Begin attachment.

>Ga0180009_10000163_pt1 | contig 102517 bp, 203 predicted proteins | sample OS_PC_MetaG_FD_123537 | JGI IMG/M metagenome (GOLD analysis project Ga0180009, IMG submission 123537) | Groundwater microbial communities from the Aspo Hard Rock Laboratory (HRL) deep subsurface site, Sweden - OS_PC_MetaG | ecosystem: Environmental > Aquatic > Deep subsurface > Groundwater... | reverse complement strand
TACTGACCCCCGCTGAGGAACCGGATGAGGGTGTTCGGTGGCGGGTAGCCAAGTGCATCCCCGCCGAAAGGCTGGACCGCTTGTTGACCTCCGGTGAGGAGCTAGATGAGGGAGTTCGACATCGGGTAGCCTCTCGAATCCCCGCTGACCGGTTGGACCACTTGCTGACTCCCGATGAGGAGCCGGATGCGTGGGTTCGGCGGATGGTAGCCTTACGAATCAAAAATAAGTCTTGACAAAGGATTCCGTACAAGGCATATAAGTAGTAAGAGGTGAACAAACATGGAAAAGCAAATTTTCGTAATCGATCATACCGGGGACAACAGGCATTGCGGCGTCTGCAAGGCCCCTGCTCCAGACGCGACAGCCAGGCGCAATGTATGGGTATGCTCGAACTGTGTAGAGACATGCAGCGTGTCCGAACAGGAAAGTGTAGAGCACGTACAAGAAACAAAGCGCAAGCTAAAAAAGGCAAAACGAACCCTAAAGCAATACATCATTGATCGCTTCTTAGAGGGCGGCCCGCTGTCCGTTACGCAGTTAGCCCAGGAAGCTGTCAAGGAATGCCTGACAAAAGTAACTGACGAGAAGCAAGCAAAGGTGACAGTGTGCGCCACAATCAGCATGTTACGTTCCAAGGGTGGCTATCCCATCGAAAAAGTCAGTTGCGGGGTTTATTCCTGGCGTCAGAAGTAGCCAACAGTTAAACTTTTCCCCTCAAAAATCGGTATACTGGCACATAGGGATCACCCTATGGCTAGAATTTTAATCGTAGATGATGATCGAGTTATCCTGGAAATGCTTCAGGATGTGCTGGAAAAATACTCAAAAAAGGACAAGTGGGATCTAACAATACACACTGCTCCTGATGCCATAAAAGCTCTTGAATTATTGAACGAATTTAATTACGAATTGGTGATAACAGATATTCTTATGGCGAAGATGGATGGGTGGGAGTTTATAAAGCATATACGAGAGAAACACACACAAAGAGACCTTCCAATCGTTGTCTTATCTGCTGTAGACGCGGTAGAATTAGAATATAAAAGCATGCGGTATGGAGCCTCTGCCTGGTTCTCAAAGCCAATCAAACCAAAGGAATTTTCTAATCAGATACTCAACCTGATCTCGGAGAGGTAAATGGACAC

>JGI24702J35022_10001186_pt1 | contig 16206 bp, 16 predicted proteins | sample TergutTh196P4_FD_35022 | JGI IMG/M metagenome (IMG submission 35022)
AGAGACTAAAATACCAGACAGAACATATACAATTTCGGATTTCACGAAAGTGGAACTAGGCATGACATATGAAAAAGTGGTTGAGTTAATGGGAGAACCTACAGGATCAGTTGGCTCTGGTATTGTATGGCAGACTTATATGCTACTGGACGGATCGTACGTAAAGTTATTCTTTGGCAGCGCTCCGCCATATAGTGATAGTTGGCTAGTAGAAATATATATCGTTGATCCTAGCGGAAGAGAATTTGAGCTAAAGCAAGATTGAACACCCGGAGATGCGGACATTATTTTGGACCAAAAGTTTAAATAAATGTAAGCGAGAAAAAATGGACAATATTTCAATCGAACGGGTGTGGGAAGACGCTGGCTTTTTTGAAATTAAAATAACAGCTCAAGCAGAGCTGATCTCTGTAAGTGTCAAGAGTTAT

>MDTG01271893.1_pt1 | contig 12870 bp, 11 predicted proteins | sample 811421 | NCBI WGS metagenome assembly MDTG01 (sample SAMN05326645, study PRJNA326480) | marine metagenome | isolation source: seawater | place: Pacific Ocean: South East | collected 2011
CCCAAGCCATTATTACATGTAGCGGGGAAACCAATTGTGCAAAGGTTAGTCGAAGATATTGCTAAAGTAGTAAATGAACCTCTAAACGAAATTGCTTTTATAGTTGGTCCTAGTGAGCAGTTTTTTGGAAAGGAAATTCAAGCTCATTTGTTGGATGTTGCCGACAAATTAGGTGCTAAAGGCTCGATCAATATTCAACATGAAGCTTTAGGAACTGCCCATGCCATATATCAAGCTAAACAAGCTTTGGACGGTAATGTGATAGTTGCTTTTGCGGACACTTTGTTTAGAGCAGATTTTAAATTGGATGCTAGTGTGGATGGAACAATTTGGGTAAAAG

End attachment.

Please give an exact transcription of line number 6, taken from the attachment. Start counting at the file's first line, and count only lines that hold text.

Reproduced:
CCCAAGCCATTATTACATGTAGCGGGGAAACCAATTGTGCAAAGGTTAGTCGAAGATATTGCTAAAGTAGTAAATGAACCTCTAAACGAAATTGCTTTTATAGTTGGTCCTAGTGAGCAGTTTTTTGGAAAGGAAATTCAAGCTCATTTGTTGGATGTTGCCGACAAATTAGGTGCTAAAGGCTCGATCAATATTCAACATGAAGCTTTAGGAACTGCCCATGCCATATATCAAGCTAAACAAGCTTTGGACGGTAATGTGATAGTTGCTTTTGCGGACACTTTGTTTAGAGCAGATTTTAAATTGGATGCTAGTGTGGATGGAACAATTTGGGTAAAAG